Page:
As this issue prepares to go to print, the remains of 215 children were revealed on the grounds of the former Kamloops Indian Residential School in B.C. There are no words for this tragedy. There are no words when we know Jesus called us to be people of peace, and yet the Church operated residential schools across Canada. And these events are so recent they cannot be dismissed as distant history. The Kamloops school was run by the Catholic Church until 1969.

How do we talk about peace in the face of such atrocities? How do we hope when injustice and violence plague not just our culture, but also the Church?

If we look in Scripture to those who went before us, we can see an invitation to lament and confess our sin. We see a command to turn away from evil and learn a new way of living. These responses leave room for a combination of anger, grief, repentance, joy, and hope.

We too can cry out to God to free us from the curse of sin. We too can pour out our anger and sorrow to Him over wrongdoing. We too can give Him our praise. We too can cling to the seeds of restoration and transformation we are seeing in our lives and communities. And we can look to our future destiny—the promise of perfect justice and peace the Lord has promised us one day (John 6:38-40).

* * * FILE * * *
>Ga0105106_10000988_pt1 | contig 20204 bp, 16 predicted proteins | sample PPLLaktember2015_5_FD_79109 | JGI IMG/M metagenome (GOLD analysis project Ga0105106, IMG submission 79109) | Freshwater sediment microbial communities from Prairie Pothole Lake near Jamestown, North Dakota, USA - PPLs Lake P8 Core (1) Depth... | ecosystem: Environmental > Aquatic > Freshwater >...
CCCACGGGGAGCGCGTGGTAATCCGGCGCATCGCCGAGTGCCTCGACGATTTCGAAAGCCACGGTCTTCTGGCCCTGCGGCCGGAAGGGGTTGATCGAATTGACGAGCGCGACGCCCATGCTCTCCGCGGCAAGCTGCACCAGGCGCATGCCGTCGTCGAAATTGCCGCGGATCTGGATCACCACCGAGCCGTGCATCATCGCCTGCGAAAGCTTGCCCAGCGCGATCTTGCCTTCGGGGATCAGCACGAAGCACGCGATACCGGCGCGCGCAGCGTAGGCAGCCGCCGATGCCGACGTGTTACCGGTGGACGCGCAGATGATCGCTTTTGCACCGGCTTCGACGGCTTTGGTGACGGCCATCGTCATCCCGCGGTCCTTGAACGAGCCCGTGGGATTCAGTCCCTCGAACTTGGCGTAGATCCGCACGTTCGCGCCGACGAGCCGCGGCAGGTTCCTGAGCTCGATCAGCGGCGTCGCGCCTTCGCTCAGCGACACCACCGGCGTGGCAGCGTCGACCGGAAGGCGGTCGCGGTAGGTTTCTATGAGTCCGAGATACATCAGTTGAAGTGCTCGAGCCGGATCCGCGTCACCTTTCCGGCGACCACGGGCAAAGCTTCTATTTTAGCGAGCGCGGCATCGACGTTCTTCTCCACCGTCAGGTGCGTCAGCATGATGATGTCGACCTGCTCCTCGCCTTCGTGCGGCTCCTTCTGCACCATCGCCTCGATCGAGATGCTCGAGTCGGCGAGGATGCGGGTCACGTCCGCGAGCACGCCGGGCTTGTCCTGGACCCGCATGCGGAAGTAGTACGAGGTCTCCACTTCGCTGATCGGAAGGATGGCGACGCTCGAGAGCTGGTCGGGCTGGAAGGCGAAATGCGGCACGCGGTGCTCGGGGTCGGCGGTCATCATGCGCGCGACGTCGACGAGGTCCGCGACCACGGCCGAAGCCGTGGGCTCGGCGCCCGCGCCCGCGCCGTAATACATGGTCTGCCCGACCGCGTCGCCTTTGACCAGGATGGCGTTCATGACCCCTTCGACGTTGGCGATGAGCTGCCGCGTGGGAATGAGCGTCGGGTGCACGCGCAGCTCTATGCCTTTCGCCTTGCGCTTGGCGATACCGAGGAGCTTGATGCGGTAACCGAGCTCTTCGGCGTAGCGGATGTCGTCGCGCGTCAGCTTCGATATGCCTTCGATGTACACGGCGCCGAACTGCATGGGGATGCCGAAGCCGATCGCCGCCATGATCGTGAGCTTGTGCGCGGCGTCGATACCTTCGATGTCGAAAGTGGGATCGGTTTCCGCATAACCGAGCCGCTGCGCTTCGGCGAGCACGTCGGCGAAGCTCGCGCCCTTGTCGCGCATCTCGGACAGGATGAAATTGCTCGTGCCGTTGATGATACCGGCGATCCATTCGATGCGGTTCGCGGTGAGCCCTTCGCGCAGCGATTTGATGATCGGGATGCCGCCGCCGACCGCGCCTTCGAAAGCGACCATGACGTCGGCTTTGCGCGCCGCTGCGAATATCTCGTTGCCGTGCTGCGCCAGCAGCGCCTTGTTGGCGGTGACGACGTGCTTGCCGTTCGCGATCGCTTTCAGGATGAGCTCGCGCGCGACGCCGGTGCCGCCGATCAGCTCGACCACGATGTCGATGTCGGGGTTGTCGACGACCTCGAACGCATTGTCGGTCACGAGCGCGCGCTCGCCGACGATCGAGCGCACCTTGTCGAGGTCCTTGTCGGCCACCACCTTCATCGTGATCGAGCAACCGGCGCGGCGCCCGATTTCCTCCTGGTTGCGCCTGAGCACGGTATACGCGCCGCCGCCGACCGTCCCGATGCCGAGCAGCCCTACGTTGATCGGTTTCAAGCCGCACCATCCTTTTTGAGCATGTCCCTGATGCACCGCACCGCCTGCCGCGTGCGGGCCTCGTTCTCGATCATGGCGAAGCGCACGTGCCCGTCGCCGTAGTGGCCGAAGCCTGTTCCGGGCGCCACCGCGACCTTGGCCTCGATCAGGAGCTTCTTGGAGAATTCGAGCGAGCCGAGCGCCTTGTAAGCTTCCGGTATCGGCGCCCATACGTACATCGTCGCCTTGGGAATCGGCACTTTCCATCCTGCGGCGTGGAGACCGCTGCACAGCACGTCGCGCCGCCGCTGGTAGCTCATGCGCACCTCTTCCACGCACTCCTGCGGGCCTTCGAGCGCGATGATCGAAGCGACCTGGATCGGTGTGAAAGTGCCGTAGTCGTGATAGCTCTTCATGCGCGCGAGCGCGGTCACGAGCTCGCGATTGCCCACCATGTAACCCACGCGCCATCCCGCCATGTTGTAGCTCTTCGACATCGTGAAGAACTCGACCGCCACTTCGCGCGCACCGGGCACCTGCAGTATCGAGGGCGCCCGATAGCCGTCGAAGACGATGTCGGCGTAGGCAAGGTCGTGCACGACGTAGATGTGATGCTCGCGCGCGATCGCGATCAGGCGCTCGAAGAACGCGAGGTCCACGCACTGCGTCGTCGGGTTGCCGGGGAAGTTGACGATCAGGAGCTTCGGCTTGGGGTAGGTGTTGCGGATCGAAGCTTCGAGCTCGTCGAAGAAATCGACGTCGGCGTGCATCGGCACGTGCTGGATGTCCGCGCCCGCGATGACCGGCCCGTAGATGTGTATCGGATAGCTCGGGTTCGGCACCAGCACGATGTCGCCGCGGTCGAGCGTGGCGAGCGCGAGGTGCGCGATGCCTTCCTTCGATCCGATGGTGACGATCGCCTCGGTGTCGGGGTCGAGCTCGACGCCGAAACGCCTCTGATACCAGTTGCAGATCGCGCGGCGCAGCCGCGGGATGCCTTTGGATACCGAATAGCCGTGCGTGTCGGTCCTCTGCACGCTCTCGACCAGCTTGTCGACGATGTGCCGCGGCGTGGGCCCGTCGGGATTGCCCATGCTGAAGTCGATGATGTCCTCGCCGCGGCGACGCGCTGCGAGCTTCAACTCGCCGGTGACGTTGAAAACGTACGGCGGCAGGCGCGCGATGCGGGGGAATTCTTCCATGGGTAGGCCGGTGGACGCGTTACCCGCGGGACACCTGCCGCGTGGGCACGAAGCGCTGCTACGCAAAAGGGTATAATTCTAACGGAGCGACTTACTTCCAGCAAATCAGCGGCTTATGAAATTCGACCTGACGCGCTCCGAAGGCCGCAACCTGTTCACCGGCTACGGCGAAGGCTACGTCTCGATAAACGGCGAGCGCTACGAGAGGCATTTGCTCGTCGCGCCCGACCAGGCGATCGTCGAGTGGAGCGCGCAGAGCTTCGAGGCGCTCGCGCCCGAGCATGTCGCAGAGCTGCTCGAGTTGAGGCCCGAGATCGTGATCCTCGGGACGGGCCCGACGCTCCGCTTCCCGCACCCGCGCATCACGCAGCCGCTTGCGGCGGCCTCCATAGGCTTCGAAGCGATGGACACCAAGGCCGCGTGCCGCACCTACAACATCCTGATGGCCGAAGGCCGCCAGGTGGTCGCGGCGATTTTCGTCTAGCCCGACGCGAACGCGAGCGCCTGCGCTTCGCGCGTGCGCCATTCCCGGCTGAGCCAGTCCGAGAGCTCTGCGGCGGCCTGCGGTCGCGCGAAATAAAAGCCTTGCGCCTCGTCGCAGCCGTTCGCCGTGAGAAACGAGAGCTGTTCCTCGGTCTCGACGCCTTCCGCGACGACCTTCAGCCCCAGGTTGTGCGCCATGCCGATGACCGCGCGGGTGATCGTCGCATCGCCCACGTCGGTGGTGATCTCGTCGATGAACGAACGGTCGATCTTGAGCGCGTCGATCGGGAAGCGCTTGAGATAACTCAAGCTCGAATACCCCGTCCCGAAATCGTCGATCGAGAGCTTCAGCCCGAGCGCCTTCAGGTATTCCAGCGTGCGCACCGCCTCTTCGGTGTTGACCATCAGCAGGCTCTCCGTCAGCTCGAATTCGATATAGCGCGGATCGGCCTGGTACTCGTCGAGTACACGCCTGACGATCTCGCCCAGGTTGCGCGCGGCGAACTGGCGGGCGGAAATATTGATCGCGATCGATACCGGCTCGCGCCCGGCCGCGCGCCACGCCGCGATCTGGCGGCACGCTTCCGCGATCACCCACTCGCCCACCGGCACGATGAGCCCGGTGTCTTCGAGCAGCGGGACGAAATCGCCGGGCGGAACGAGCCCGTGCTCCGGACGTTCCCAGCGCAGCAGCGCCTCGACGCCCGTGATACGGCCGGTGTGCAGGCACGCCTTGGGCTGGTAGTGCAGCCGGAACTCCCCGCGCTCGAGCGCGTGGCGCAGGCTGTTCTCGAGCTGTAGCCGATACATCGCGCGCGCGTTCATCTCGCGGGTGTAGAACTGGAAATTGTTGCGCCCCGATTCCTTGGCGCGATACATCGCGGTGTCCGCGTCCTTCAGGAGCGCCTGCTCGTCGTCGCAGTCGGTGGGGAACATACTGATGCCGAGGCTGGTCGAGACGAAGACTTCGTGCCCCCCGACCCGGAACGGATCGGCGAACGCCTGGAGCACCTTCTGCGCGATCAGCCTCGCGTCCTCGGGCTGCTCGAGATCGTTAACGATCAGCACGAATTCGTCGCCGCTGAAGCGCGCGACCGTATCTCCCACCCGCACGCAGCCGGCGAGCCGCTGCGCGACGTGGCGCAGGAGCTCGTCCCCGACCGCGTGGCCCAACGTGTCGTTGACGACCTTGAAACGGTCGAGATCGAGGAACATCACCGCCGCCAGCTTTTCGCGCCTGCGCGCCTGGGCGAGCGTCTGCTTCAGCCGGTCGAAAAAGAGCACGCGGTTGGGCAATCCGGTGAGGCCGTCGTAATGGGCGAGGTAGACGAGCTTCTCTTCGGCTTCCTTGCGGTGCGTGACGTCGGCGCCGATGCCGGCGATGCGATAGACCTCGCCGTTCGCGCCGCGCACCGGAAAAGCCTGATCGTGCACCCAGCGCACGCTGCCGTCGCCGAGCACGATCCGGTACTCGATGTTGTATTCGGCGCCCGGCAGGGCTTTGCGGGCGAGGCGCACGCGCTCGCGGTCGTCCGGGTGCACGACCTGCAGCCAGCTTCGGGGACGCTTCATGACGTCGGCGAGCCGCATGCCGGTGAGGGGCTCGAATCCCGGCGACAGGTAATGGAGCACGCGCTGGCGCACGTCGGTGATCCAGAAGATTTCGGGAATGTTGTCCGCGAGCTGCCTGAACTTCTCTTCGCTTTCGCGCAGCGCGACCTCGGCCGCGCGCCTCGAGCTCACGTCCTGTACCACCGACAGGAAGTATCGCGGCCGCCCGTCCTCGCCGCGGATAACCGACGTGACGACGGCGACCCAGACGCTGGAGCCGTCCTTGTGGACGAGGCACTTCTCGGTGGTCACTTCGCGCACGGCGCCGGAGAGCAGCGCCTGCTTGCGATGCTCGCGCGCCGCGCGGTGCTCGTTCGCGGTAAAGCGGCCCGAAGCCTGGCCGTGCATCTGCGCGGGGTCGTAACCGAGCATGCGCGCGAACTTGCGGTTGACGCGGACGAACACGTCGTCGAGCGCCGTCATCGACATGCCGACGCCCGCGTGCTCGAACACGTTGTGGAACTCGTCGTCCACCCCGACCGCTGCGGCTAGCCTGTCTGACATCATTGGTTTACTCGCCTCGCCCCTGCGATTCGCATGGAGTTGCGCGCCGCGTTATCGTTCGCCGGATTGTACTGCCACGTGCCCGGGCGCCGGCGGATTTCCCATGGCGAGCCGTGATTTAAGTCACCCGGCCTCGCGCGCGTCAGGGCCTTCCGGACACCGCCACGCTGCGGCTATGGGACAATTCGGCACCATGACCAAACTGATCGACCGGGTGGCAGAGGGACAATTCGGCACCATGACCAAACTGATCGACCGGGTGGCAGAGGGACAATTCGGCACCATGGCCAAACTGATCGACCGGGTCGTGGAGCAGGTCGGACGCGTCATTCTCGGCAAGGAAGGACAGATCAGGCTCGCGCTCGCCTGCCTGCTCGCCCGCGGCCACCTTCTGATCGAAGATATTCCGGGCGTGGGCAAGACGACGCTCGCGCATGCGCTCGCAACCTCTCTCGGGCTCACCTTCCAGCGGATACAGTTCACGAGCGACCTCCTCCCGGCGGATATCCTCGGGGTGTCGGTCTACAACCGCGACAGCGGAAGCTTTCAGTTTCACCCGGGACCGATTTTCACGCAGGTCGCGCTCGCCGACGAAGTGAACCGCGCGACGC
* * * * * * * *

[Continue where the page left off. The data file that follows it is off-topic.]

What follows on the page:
In this issue, our writers expose some of the multi-faceted layers of peace in our tension-filled, unjust world. J.M. Bergman shares what she’s learning about cultivating stillness. Alyssa Esparaz writes about the ways Compassion centres across the world are contributing to peace in violent situations.

In this issue’s feature interview, Andrea Nwabuike talks about how Christians can see themselves as storytellers and the importance of creating stories we can participate in.

In the Flipside, Cindy Palin describes the cleansing release of the imprecatory psalms and the unexpected relief of giving her anger to God. Andrew Russell reminds us that “peace isn’t quiet.” True peace grows stronger and brighter amid pain and chaos.

It’s difficult to find genuine joy in the Lord’s promises for eternity when the snapshot of reality right in front of us feels hopeless and hard. I pray the words in this issue encourage you as you fight for peace in your lives and communities.

As you read, keep in mind the words of Revelation 1:8: “‘I am the Alpha and the Omega,’ says the Lord God, ‘who is, and who was, and who is to come, the Almighty.’” This is the God we trust in. And His kingdom will have no end.